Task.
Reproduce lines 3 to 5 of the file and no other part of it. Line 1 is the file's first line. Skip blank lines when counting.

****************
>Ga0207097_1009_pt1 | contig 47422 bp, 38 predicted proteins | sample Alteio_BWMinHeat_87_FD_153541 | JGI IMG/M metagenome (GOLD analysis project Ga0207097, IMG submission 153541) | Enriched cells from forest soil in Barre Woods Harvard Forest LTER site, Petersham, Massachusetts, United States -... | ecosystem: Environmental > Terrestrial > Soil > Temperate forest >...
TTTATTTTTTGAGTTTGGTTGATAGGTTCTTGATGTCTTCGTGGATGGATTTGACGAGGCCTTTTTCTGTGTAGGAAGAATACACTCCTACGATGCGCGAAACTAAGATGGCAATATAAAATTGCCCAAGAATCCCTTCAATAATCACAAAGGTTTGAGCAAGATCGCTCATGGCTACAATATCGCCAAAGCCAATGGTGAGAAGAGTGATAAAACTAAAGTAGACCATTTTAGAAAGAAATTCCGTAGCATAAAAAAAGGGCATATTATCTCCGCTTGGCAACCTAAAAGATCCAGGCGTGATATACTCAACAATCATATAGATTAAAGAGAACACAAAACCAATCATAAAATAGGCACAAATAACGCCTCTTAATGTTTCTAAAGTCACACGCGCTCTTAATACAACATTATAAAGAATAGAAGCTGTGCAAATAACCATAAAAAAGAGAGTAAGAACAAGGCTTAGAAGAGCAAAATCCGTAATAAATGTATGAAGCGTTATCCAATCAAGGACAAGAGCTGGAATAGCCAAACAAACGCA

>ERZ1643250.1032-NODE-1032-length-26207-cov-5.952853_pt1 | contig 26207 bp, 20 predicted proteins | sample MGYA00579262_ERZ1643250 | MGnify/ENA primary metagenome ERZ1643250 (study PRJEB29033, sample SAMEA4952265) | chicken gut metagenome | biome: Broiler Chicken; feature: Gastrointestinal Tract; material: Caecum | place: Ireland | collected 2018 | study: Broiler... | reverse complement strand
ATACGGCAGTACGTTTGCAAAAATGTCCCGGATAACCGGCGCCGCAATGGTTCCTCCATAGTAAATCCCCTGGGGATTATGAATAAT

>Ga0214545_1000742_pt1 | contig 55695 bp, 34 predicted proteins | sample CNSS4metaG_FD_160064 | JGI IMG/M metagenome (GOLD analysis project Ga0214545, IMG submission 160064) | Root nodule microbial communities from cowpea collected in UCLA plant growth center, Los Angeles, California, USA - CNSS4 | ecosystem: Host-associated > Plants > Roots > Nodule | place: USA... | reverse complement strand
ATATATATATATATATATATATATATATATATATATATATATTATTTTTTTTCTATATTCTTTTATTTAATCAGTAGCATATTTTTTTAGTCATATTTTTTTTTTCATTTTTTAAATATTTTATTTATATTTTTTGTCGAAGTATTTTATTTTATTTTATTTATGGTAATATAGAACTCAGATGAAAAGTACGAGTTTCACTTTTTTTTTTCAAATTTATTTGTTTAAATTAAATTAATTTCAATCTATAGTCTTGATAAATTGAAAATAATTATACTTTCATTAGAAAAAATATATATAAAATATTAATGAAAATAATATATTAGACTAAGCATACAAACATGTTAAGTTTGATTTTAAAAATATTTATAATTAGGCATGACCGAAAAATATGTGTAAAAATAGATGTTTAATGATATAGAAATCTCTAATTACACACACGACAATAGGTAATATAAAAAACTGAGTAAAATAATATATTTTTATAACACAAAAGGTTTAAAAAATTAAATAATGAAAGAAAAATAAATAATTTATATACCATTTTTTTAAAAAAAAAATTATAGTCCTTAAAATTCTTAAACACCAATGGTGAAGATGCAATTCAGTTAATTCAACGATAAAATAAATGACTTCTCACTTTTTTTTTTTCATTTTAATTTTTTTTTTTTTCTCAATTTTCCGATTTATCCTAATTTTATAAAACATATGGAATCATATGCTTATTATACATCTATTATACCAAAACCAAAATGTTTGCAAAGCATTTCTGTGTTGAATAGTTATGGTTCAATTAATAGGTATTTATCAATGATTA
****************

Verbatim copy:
>ERZ1643250.1032-NODE-1032-length-26207-cov-5.952853_pt1 | contig 26207 bp, 20 predicted proteins | sample MGYA00579262_ERZ1643250 | MGnify/ENA primary metagenome ERZ1643250 (study PRJEB29033, sample SAMEA4952265) | chicken gut metagenome | biome: Broiler Chicken; feature: Gastrointestinal Tract; material: Caecum | place: Ireland | collected 2018 | study: Broiler... | reverse complement strand
ATACGGCAGTACGTTTGCAAAAATGTCCCGGATAACCGGCGCCGCAATGGTTCCTCCATAGTAAATCCCCTGGGGATTATGAATAAT

>Ga0214545_1000742_pt1 | contig 55695 bp, 34 predicted proteins | sample CNSS4metaG_FD_160064 | JGI IMG/M metagenome (GOLD analysis project Ga0214545, IMG submission 160064) | Root nodule microbial communities from cowpea collected in UCLA plant growth center, Los Angeles, California, USA - CNSS4 | ecosystem: Host-associated > Plants > Roots > Nodule | place: USA... | reverse complement strand